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Neurosci Lett. 1990 Oct 16;118(2):193-6.

Duration-dependent effects of repeated restraint stress on cortical projections of locus coeruleus neurons.

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  • 1Department of Physiology, Faculty of Medicine, Kanazawa University, Japan.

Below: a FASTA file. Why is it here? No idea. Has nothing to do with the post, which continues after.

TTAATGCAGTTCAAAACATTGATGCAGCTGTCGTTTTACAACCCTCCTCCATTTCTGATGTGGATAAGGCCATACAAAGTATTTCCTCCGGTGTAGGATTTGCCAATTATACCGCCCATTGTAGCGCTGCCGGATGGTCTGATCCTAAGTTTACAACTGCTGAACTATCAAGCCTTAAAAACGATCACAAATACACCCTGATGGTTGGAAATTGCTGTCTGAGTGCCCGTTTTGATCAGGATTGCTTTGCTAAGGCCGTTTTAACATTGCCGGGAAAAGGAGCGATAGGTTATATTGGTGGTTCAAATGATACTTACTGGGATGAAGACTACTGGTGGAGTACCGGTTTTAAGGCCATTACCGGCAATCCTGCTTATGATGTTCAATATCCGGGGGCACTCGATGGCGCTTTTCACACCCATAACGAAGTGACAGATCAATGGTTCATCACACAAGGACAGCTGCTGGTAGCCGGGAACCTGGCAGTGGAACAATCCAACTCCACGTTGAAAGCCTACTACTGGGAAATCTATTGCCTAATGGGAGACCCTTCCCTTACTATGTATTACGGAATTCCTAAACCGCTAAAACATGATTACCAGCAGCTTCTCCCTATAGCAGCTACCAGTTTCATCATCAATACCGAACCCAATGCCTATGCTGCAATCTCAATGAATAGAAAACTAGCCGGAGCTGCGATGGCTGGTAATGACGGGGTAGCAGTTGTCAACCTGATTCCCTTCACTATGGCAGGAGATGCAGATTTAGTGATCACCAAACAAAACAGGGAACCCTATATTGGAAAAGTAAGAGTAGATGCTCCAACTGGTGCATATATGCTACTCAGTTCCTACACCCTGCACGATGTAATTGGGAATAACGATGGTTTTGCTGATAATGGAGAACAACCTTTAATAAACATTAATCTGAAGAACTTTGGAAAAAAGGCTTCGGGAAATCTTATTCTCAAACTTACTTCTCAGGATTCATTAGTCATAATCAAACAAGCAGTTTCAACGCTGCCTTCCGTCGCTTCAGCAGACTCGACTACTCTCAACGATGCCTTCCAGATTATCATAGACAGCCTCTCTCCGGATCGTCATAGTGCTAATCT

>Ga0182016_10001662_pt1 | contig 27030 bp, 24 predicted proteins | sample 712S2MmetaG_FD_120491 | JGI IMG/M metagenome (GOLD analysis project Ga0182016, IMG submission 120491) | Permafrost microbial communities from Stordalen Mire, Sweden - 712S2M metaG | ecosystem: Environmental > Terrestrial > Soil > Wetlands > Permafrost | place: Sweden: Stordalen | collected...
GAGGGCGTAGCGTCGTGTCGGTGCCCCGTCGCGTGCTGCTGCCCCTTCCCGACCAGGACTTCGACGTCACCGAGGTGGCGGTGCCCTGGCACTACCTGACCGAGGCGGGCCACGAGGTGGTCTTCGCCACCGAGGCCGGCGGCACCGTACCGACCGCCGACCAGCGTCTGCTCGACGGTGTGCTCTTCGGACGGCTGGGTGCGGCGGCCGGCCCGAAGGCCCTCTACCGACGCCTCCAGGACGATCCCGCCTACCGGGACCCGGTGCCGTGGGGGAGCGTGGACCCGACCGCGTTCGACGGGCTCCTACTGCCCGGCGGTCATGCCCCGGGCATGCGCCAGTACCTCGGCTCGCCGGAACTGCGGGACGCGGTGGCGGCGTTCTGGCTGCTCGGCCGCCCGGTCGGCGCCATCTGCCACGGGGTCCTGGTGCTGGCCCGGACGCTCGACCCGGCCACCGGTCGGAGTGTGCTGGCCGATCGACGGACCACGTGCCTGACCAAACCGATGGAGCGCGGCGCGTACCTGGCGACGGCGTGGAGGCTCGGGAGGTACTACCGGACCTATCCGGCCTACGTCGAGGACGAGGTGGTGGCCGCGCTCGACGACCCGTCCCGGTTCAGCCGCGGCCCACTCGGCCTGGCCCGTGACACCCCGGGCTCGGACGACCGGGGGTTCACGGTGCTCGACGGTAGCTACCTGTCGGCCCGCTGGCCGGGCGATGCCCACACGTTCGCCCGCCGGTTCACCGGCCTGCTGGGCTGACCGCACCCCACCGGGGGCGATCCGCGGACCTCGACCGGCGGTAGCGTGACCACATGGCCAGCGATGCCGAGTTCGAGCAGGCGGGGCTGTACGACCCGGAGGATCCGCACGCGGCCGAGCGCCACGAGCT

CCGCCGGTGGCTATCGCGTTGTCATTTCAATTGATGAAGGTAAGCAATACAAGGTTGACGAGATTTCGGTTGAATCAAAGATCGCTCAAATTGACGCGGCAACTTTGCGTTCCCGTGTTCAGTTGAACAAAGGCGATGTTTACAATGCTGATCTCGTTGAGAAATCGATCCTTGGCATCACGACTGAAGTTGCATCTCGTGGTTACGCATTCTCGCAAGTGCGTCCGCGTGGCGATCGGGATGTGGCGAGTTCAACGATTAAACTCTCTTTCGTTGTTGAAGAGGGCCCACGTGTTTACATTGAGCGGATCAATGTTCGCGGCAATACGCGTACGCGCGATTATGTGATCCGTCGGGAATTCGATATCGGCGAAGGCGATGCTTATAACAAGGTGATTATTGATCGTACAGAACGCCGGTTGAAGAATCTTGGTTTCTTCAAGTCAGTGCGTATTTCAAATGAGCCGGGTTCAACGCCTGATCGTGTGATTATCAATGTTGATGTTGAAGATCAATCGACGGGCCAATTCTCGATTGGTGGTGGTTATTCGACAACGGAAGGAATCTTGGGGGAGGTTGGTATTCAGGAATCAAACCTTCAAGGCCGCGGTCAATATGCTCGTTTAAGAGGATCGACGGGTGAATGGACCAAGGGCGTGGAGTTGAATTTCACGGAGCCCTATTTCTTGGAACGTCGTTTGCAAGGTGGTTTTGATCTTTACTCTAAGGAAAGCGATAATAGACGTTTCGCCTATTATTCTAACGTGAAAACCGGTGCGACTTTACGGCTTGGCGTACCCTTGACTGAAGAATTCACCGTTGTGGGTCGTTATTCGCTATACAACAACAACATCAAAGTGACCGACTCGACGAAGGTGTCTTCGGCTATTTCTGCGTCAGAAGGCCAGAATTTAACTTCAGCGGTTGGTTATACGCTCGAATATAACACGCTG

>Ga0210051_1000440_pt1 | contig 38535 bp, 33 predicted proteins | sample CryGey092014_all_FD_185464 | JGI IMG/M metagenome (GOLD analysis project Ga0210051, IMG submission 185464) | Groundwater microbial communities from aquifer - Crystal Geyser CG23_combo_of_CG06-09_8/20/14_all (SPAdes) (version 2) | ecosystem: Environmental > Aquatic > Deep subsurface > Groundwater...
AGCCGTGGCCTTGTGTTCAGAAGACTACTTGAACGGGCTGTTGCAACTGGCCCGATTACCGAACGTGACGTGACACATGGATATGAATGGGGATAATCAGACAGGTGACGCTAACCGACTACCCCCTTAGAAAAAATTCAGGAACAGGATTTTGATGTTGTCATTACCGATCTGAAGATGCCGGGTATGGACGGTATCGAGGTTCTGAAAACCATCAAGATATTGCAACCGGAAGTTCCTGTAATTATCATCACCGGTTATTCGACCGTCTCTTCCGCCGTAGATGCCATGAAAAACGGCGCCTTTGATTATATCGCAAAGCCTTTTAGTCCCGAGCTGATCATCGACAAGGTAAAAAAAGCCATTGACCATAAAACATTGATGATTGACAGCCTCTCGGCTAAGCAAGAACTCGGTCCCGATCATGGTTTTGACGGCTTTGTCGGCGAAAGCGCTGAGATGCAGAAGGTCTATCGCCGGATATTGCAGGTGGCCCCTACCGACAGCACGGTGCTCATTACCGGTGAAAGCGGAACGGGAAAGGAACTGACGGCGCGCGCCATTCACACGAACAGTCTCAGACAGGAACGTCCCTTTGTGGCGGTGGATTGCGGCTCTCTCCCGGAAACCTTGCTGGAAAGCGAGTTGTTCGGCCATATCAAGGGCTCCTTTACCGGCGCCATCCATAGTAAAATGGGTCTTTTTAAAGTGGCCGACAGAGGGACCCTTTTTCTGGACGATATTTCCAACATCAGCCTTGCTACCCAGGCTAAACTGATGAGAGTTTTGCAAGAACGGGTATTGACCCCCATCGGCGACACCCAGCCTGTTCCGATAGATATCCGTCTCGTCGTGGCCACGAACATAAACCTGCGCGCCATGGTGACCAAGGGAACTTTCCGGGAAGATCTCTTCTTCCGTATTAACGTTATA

Using electrophysiological techniques, changes in noradrenergic fiber innervation in the cerebral cortex following repeated stress (restraint in a small cage for either 1 or 6 h daily) were examined by quantifying the density of cortical terminal axons of locus coeruleus (LC) neurons in the rat. After termination of the stress treatment, the single-unit activity of LC neurons was recorded extracellularly under urethane anesthesia, and antidromic activation from 7 cortical points covering nearly the entire cerebral cortex was examined. The percentage of LC neurons activated anti-dromically from the medial frontal cortex was higher in the animals stressed for 1 h daily for 2 weeks. In contrast, the percentage of LC neurons activated antidromically from the cerebral cortex decreased in the animals who received 6 h stress for 2 weeks. These results suggest that stress can cause dual effects, either sprouting or retraction of cortical LC axons depending upon the duration of stress treatment.

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